Step back in time for Hair The Musical at Wolverhampton Grand Theatre - review with pictures
There’s no doubt that the cultural revolution of the 1960’s changed the world and Hair the Musical, celebrating its 50th anniversary revival at the Wolverhampton Grand Theatre this week, is one of the best examples of a show which depicts the shift in music, storyline and physical performance the decade embraced.
This current UK tour has played to rave reviews, although audiences have been tentative, probably due to the preconceived idea that the show is dated, the plot a little thin and the subject matter, although controversial back in the day is now no longer shocking.
It’s a delight therefore to find that this new version has been modernised to take into account relevant political themes and as a musical even fifty years on, Hair allows you to simply sit back, relax and enjoy the vibe.
Stepping back in time to a decade of such change is mind-blowing, especially for someone like me who was a young child in the sixties, but was naturally completely unaware of the rebellion and insurgence of the time.
The plot surrounds a tribe of politically active Bohemians living in New York, who constantly fight against conscription into the Vietnam war. Roommates Claude, Berger and Sheila and their friends battle against their parents and society in general, while embracing the era’s sexual revolution, but when Claude is called up to fight, he has to make the decision to stand by his friends and his Bohemian lifestyle or conform and serve his country.
Jonathan O’Boyle’s direction is second to none with outstanding storytelling, perfect casting and his obvious chemistry with choreographer William Whelton results in a well-researched, completely authentic production.
From the opening number, The Age of Aquarius, to the finale which saw audience members brought up on stage to join in the proceedings, the total commitment and belief in their characters by this incredibly talented company shone through.
Each and every role was performed with sheer abandonment and freedom, although it is obvious that a massive amount of hard work has done into portraying them.
The vocals were extraordinary and although the cast includes some well-known names, it is almost impossible to pick out individuals, so strong were all the performances.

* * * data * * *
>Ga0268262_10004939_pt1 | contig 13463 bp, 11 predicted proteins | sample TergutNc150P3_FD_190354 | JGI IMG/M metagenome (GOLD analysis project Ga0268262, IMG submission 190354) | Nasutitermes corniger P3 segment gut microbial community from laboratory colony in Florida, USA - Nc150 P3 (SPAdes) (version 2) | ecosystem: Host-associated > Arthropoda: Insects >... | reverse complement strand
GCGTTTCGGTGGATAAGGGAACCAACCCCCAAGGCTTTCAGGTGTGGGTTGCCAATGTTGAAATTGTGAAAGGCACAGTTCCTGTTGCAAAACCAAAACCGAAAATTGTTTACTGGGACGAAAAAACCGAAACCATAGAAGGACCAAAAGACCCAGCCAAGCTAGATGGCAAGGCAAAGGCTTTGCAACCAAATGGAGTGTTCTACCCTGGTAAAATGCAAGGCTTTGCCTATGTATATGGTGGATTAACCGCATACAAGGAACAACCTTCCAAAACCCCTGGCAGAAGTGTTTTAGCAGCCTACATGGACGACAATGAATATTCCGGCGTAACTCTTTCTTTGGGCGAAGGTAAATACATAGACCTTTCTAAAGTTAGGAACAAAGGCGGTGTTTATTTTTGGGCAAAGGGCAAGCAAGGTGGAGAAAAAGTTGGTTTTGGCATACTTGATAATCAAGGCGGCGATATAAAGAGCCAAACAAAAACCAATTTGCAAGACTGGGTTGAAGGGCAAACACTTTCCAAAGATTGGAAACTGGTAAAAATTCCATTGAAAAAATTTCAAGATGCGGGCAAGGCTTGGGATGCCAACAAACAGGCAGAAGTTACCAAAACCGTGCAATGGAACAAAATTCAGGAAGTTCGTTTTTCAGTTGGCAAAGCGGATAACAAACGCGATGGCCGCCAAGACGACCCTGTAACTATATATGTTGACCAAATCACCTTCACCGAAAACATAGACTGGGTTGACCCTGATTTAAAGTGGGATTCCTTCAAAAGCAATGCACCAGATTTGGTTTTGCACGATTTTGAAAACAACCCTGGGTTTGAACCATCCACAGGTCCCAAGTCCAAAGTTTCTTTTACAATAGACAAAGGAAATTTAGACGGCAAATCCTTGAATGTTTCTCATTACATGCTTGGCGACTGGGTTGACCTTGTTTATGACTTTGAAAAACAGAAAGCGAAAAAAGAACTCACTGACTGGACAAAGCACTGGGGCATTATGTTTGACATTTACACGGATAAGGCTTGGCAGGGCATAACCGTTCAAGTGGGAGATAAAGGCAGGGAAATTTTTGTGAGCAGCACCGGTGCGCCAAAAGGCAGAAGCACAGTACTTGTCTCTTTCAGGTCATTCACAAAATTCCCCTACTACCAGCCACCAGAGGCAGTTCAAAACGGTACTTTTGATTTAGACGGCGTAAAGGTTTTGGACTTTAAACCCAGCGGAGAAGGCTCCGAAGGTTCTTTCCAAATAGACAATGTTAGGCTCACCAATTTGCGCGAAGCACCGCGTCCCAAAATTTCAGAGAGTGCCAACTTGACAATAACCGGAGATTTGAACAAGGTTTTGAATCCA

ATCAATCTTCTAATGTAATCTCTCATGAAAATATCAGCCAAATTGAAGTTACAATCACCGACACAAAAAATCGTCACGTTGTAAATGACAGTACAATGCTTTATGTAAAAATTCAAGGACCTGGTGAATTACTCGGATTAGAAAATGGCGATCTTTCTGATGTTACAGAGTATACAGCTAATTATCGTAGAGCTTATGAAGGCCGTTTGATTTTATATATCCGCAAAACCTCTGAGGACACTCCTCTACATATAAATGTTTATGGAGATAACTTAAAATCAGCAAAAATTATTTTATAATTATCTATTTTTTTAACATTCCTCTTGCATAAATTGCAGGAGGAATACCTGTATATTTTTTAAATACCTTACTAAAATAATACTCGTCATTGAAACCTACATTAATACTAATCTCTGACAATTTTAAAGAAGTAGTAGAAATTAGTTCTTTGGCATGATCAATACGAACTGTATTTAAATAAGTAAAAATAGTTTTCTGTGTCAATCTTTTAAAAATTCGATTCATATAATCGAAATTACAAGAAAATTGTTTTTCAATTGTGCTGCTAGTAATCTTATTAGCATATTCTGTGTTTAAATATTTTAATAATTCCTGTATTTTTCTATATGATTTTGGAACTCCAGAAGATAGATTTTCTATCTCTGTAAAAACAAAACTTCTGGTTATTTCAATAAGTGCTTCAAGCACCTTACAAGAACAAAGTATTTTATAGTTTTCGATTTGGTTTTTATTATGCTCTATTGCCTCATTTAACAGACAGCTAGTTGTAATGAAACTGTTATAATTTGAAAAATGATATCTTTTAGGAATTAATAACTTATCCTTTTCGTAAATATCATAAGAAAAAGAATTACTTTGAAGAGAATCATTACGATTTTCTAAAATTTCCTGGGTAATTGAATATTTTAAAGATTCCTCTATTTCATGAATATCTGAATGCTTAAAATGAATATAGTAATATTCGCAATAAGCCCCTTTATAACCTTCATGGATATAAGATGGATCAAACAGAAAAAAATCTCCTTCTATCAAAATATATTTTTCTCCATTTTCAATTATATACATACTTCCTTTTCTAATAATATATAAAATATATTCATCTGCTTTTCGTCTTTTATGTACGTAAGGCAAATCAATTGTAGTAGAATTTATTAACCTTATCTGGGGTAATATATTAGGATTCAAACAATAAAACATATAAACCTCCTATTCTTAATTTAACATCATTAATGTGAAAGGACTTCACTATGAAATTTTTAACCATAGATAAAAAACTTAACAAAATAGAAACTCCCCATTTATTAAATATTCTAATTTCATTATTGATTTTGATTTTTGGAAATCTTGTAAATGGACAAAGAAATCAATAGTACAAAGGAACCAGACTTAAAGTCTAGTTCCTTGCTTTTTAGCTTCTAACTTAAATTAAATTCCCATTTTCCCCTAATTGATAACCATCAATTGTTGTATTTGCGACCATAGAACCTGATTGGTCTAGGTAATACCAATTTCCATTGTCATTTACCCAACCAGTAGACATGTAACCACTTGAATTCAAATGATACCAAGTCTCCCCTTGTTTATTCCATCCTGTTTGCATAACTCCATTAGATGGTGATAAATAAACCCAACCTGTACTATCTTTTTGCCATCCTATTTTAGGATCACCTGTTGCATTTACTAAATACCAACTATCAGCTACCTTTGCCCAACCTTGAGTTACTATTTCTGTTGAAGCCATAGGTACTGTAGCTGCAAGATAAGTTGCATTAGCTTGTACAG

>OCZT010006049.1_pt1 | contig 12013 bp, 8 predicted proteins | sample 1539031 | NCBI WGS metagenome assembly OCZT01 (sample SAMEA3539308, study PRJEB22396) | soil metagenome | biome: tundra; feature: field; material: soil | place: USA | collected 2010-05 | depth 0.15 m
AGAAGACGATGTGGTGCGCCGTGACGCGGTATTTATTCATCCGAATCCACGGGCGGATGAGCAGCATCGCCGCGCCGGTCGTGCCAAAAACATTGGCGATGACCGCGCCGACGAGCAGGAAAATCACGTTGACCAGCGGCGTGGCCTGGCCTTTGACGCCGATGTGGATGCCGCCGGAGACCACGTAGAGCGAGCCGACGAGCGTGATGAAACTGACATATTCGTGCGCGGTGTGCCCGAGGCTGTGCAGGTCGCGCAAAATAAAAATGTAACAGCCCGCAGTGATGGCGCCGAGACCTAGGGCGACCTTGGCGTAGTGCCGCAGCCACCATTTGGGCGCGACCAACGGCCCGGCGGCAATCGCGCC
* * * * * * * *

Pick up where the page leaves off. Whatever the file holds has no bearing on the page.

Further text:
That said, X Factor star, Marcus Collins, made an immediate impact with his stunning characterisation of Hud, while soap star Daisy Wood-Davies as Sheila was suitably love-struck and innocent. Her version of Good Morning Starshine was a highlight which left a warm glow around the theatre and many people singing along.
Natalie Green as Cassie offered another stand out performance, drawing the eye and certain the ears as her voice is nothing short of exceptional.
Paul Wilkins as Claude displayed outstanding dramatic ability, struggling to make a decision which will not only change his life but his persona too and like every other member of the cast offers exceptional vocals.
Reality TV star, Jake Quickenden is making his musical theatre debut in this 50th anniversary production of Hair and certainly had fans in the audience to cheer him on. He gave a totally believable portrayal as Berger with excellent vocals, although at times his lack of dramatic training was exposed by the stronger members of the cast.
The choreography appears spontaneous and unstructured, although this is deliberate and the well drilled cast executed Whelton’s high-energy routines with confidence.
The score of Hair is without doubt one of the largest ever written with no less than 32 musical numbers in total, including The Age of Aquarius, Let the Sun Shine In, My Hippie Life, Where Do I Go?, Electric Blues and the title song of course; you won’t be spoilt for choice.
I think it is important to note that there was a slight dip in the middle of Act Two, as is the case in many shows, but the last fifteen minutes of the show were exceptional and let’s face it, that’s what you remember.
Maeve Black’s set is psychedelic, colourful and exuberant, while having the small but extremely talented band on stage means that the musicians are completely immersed in the action as it takes place. In fact, so intoxicating and hallucinogenic is the look of the whole show, complemented by superb lighting effects, it feels as if you are seeing it through a drug fuelled haze – exactly as it should be.
Hair the Musical is quirky yet entertaining, dated and slightly insane and not everyone’s cup of tea my any means, but the commitment and talent of this strong, talented company ensures it is a wonderfully uninhibited, unmissable and unforgettable experience.
Runs until Saturday. Call 01902 429212 or visit www.grandtheatre.co.uk for tickets.